Amnesty International is seriously concerned about how the safeguards included in the Malaysia deal will actually work in practice.
The Australian Government must immediately provide concrete details of how asylum seekers sent to Malaysia will have real access to employment, education and health care while being protected from harm.
“Refugees in Malaysia are commonly abused, abandoned and exploited. Despite previous Malaysian government assurances we know they are at risk of being caned and locked up in horrifying conditions. It is both dangerous and inappropriate to send asylum seekers to a country that has not signed the UN Refugee Convention,” said Amnesty International’s refugee spokesman Dr Graham Thom.
“Given Malaysia’s appalling track record on refugee human rights, simply giving people ‘access to self reliance’ is not enough. If their employers refuse to pay their wages at the end of the month, who can they complain to? What protection does a woman have from sexual abuse at the hands of her employer? If a young 17-year-old is sent alone to Malaysia, what kind of work can he or she find to support themselves?”
"Of particular concern are unaccompanied minors who are especially vulnerable to abuse and exploitation," said Dr Thom.
Amnesty International believes there is insufficient detail on how the 800 asylum seekers will be able to survive once they are sent out into the community.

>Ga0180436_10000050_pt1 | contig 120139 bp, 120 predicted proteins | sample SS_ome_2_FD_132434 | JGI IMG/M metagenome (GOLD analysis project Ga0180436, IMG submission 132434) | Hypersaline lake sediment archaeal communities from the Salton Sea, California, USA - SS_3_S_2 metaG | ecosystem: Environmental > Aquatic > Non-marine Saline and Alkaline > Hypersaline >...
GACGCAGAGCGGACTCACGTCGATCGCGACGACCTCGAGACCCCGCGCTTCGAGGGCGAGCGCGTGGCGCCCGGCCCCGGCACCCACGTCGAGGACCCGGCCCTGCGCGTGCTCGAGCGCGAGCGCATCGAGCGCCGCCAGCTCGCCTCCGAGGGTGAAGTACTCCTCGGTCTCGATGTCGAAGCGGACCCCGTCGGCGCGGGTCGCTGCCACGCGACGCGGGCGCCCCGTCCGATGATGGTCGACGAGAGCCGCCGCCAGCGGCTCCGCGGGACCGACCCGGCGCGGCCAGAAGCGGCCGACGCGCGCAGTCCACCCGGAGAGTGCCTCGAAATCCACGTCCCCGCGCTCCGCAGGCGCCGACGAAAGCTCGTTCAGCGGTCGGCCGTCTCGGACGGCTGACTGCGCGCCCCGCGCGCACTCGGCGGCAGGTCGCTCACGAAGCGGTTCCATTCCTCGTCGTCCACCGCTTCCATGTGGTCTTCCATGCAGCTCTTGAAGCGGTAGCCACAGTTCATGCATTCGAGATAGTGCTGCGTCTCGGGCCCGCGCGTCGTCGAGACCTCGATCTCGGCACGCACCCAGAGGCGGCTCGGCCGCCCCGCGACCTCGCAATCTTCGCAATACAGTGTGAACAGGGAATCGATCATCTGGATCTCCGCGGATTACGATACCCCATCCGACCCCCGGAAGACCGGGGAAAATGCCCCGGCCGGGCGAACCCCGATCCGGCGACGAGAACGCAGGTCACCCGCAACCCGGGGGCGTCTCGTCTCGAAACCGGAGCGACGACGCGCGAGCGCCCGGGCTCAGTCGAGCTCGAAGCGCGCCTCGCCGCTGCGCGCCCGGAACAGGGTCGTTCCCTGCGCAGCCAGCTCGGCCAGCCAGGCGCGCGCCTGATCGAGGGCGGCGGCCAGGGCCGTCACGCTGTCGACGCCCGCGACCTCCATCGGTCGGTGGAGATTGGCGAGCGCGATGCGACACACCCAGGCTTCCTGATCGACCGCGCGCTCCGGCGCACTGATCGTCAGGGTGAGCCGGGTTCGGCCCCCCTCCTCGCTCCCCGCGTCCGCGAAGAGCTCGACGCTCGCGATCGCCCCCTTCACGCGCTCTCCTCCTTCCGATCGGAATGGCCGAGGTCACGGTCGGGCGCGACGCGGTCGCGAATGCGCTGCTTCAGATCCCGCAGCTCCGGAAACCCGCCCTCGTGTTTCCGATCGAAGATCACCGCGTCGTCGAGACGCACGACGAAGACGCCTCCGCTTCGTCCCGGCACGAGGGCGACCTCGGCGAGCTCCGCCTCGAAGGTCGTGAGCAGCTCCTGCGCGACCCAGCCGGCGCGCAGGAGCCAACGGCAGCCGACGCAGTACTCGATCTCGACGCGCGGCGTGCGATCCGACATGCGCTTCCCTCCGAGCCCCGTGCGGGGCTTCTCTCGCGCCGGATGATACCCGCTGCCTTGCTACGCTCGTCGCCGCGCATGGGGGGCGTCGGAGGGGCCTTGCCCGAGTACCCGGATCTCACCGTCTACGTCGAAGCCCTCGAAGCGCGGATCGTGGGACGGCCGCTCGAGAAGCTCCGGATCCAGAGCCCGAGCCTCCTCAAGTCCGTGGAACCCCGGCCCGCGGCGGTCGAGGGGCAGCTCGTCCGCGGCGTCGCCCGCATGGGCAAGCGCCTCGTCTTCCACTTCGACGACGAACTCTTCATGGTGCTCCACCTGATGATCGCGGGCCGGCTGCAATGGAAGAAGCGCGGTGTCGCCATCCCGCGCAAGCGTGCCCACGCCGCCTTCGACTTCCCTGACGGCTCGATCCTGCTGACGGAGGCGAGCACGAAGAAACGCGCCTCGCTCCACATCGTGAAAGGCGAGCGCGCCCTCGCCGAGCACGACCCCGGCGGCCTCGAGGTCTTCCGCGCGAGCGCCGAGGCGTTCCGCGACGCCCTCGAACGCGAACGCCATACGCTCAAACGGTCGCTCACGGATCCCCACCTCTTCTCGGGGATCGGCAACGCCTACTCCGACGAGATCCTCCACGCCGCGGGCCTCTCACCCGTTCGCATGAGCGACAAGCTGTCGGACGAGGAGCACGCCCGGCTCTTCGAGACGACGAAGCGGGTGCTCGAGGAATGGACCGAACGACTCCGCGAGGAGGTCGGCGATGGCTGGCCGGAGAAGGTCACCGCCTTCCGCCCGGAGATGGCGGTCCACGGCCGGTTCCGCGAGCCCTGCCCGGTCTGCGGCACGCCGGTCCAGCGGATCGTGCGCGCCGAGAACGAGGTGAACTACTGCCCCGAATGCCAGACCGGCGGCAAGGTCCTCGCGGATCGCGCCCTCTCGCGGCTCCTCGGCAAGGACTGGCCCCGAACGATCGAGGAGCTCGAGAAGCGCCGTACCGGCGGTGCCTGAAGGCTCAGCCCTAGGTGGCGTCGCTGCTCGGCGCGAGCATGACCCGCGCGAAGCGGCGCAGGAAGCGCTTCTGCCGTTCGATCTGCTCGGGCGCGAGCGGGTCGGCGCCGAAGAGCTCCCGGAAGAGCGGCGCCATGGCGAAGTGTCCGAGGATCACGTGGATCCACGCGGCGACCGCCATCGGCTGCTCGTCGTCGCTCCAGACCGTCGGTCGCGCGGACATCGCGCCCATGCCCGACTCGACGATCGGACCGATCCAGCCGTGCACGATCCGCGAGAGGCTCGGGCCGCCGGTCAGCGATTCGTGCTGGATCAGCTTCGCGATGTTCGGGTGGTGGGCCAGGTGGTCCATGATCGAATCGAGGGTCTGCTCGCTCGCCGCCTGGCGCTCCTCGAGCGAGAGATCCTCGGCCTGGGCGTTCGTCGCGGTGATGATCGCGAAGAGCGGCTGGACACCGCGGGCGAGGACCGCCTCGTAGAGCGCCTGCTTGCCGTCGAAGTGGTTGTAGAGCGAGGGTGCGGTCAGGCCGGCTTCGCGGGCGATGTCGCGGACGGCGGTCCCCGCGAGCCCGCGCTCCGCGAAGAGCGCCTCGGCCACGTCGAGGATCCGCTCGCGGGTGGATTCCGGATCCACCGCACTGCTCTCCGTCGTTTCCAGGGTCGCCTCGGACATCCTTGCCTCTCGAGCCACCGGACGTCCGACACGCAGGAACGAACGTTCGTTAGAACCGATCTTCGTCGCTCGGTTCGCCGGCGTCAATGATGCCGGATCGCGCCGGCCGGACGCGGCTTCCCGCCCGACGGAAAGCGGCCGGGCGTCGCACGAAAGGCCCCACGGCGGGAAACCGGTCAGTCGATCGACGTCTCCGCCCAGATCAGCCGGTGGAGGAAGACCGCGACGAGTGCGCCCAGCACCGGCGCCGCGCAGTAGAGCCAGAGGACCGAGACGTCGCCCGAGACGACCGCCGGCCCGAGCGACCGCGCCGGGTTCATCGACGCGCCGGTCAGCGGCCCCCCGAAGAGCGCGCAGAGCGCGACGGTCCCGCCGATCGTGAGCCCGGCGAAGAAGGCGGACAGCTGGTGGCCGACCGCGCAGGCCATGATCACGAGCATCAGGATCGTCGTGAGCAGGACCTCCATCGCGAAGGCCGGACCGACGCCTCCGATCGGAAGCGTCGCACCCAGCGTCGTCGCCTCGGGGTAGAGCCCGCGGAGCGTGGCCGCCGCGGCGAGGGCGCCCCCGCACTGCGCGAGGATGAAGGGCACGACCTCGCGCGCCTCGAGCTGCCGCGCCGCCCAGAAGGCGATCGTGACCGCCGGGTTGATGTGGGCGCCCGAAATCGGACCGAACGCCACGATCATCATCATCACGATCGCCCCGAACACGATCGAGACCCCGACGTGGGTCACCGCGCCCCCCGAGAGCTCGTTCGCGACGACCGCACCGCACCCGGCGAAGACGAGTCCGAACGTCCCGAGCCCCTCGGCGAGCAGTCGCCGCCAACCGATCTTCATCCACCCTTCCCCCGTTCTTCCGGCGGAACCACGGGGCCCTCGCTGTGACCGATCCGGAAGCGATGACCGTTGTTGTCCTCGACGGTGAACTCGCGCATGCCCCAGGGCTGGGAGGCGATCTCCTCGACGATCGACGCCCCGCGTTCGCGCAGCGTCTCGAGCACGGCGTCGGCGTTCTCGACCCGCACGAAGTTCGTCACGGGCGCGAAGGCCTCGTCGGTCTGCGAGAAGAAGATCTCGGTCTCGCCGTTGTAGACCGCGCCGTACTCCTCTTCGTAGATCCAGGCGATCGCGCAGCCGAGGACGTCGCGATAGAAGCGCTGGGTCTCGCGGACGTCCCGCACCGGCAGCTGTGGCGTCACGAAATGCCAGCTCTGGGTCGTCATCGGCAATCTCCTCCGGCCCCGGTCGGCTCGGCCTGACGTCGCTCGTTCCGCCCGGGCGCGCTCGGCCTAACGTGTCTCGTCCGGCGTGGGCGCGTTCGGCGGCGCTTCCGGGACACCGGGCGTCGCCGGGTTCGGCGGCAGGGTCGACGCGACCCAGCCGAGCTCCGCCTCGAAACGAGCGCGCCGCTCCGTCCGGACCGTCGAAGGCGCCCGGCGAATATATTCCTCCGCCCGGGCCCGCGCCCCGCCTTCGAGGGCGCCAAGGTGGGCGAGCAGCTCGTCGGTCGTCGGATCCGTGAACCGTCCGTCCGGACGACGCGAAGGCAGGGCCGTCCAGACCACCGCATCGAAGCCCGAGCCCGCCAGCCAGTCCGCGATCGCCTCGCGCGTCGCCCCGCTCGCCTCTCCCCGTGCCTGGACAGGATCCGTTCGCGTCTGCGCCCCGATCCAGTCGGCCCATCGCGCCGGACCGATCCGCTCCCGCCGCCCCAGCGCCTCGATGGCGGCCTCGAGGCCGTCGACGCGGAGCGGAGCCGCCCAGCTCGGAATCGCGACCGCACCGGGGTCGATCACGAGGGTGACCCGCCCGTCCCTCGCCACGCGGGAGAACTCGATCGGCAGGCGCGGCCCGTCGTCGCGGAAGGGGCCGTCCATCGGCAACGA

“Concerning health and education, it appears the asylum seekers will rely on the same UN services as the other 90 thousand refugees in Malaysia. We know that these are already badly overstretched. The reality is that most asylum seekers will not be able to afford to pay for a decent education or health care for their children,” said Dr Thom.
Amnesty International has also expressed fears that the safeguards will only be temporary.
“With the Government making it clear that the 800 asylum seekers will not receive ‘special treatment’ in a process we know can take years, just how long will Australia be monitoring their cases to make sure they are not exposed to danger?” said Dr Thom.
Amnesty International has consistently opposed the Malaysia deal as a violation of Australia’s international human rights obligations and international law.